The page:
Topcon devices

There are currently a number of Topcon products in use that rely on the 3G network for functions such as RTK corrections and connecting to cloud services for upload and download of files.

If you have any of the following, expect some disruption in your workflow caused by the 3G switch-off:

GNSS Rovers:

  • HiPer V
  • HiPer II
  • HiPer SR Cell

GNSS Receivers:

  • GR-3
  • NET-G5
  • GR-5
  • GRS-1

Field Books:

  • Tesla RTK+
  • FC-500 geo
  • Tesla
  • FC-200/FC-250

Other devices:

  • All Machine Rover Boxes

You can read more in Topcon’s official announcement regarding the 3G switch-off.

Device2G compatible4G compatibleWiFi connectivity
FC-5000NoYes (Optional)Yes
FC-500NoYes (Optional)Yes
Tesla / Tesla RTKYesNoYes
FC-200 / FC-250NoNoYes (Optional) / Yes
HiPer II / HiPer V
HiPer SR Cell
List of common Topcon Survey Devices and their network compatibility

Other manufacturers

As there is a wide range of surveying equipment manufacturers, it would be impractical to list them all here, especially since not all have full specifications listed or easily identifiable.

If your equipment wasn’t in the list above, check with your dealer or survey equipment manufacturer for advice.

Be prepared for the 3G switch-off

Wooden blocks spelling: Success favours the prepared

If you are using a survey device which is being affected by the 3G switch-off, how can you prepare for it, without affecting your work?

Rollover to 2G

Most devices support 2G networks and should do the rollover to a 2G signal automatically, when the 3G switch-off happens. However, this will only be an option for services where a small amount of data is transferred.

The 2G network was not designed for the amount of bandwidth required nowadays. And, once a lot of devices (not just survey equipment) fall back to 2G signal, the connectivity will most likely become unreliable due to network congestion.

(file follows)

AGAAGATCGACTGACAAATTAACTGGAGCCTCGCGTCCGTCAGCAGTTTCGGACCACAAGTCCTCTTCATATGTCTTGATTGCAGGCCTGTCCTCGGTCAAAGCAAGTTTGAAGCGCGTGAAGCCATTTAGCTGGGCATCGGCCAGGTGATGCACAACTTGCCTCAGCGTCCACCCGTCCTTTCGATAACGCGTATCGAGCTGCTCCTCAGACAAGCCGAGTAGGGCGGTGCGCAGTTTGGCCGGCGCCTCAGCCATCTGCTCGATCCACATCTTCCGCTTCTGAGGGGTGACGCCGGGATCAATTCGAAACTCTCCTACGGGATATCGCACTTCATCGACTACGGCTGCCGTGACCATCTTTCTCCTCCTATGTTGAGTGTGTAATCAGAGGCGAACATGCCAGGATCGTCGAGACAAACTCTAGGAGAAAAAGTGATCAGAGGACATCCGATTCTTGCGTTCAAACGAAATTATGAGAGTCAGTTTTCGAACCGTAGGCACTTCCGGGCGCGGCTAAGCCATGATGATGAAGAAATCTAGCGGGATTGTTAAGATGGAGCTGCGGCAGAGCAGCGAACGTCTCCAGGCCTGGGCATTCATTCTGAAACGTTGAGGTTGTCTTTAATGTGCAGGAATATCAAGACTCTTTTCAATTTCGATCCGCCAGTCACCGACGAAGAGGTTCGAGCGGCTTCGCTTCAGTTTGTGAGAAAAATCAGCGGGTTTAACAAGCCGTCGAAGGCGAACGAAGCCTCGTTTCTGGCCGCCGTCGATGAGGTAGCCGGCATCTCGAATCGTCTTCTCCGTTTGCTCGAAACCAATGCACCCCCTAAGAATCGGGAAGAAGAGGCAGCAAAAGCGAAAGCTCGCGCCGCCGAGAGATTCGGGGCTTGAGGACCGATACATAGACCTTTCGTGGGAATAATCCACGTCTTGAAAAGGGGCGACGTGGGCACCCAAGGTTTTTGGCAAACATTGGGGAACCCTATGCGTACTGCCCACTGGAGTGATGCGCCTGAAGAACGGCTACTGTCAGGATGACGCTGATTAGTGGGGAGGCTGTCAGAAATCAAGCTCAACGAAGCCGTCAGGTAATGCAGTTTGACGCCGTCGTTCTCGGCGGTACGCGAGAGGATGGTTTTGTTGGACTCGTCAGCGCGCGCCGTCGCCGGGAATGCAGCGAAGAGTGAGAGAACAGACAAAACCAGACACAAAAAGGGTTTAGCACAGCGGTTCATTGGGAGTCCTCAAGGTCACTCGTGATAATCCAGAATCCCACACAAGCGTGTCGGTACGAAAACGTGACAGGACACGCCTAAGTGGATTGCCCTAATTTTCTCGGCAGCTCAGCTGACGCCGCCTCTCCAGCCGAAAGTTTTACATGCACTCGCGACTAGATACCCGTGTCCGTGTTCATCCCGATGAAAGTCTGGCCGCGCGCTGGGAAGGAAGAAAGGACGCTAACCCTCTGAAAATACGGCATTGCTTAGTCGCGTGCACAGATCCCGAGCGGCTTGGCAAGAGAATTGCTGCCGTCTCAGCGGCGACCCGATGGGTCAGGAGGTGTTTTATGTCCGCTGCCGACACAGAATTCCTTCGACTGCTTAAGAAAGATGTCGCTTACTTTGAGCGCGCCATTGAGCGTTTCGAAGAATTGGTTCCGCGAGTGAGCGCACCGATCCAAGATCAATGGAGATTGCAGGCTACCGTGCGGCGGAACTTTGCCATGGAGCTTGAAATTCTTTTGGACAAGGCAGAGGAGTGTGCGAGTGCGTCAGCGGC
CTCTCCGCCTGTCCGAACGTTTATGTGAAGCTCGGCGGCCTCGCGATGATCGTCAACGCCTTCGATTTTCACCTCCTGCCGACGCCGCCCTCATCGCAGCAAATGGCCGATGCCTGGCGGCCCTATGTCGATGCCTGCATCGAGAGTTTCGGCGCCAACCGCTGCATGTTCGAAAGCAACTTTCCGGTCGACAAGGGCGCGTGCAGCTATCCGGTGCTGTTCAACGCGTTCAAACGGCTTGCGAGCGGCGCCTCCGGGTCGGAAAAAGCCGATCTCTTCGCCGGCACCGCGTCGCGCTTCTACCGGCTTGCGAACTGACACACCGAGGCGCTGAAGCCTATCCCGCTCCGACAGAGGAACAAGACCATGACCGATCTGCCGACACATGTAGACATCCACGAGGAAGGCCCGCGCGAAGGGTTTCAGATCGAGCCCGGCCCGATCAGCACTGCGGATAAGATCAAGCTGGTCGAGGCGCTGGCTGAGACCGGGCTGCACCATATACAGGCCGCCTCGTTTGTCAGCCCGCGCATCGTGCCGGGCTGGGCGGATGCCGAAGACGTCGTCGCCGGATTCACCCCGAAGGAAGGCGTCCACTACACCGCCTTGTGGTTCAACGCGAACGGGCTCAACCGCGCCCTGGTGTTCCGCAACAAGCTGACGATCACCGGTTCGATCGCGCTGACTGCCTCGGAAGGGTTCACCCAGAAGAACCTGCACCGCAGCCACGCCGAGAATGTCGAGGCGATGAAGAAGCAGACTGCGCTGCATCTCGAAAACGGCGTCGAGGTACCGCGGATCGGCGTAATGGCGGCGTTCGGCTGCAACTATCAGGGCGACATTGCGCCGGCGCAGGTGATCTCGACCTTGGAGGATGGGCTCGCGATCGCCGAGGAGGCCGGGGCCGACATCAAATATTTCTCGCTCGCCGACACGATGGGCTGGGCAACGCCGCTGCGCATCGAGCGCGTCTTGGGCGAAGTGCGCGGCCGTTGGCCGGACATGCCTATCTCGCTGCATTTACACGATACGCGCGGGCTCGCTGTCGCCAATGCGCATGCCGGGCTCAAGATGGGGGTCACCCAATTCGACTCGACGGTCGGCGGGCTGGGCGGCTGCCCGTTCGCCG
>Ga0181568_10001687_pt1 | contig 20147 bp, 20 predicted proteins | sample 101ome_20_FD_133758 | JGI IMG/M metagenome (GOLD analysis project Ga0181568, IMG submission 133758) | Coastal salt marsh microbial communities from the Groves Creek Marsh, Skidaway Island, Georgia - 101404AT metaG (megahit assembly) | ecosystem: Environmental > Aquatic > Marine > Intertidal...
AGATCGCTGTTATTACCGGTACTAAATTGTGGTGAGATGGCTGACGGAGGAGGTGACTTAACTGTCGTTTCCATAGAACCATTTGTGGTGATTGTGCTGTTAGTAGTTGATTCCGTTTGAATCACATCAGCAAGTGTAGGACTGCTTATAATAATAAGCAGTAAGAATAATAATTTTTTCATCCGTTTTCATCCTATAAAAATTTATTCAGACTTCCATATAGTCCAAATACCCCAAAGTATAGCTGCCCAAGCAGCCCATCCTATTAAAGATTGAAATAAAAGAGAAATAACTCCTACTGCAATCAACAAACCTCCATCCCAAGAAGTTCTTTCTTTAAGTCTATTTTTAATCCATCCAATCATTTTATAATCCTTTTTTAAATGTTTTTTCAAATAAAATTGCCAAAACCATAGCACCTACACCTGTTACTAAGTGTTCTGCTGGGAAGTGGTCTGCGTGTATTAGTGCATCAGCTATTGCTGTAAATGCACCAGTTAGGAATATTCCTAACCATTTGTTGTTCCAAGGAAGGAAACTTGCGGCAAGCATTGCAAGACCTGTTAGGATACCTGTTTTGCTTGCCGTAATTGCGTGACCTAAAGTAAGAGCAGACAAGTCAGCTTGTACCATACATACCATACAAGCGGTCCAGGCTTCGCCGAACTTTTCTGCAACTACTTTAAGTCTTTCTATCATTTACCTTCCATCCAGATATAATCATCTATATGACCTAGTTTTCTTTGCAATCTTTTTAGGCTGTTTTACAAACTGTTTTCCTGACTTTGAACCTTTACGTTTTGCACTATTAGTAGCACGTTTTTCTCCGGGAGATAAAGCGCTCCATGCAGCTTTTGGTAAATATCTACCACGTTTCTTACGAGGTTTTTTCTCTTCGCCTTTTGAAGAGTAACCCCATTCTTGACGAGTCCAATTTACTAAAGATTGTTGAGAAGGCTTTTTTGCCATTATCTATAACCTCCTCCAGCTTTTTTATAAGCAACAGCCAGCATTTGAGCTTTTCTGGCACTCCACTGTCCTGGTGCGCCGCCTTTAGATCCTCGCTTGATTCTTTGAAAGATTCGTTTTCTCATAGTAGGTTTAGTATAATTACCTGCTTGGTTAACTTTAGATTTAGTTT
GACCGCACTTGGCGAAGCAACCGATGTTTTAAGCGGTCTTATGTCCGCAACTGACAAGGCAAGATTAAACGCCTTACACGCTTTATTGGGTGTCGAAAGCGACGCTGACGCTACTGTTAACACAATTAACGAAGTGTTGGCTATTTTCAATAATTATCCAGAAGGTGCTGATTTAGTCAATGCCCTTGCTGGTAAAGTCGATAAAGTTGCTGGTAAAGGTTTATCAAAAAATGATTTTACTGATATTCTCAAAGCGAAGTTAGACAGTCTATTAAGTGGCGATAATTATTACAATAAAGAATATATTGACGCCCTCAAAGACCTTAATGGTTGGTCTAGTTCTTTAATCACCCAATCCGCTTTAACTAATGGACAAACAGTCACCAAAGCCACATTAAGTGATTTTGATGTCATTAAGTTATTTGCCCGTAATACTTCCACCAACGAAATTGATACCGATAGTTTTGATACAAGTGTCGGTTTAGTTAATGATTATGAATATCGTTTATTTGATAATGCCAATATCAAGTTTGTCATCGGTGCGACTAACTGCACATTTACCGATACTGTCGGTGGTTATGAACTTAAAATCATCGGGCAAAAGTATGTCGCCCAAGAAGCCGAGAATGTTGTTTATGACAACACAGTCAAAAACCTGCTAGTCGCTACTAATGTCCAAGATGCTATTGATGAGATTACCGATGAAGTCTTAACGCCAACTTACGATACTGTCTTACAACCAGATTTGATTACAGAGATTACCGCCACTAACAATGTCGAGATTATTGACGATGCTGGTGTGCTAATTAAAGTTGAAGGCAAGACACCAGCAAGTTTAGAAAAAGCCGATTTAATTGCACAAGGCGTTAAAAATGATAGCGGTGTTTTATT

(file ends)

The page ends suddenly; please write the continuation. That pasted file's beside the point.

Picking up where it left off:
Ultimately, 2G networks are planned to switch-off by 2033, so this isn’t a very long term solution.

Upgrade to 4G

A lot of surveying equipment will have been designed with 4G modems capable of using better network connectivity (e.g Trimble TSC5). Therefore your device should still work as expected after the 3G switch-off.

Some will have an option to upgrade to an external modem (Topcon AGI-4 RTK NTRIP Receiver) and will require you to contact your dealer or equipment manufacturer for an upgrade.

The upgrade to a 4G signal is probably one of the safest and long term solutions.

WiFi backup

If your device isn’t 4G compatible or you want peace-of-mind that 2G performance won’t affect your workflow there is a third option.

Mobile Phone with WiFi symbol on screen representing a Hotspot

You can have a dedicated, modern 4G or 5G capable mobile phone handset or mobile WiFi router alongside the controller or tablet in the field to share a personal hotspot with which can be used for the mobile internet connection. This is obviously dependent on your device’s capability to connect to a has WiFi network (check datasheet or ask manufacturer).

Have the correct SIM card

You should also check your device’s SIM card to make sure it’s 4G capable and your network coverage. Some dealers will provide multinetwork SIM cards that offer the best possible coverage across all networks.

IF you’re not with one of the big 4 mobile network operators, you can check the MVNOs list in the UK in order to determine your SIM card’s capabilities (2G, 3G, 4G, 5G)

Final thoughts

The 3G switch-off is an expected way forward in using newer and more efficient technologies. Transitioning is difficult, but not impossible as long as you are prepared.

Disclaimer: Whilst a lot of time and care was taken researching for this article (going through many articles and instrument datasheets), some mistakes might have slipped through regarding some devices. Contact your dealer or equipment manufacturer if in doubt of your device’s capabilities.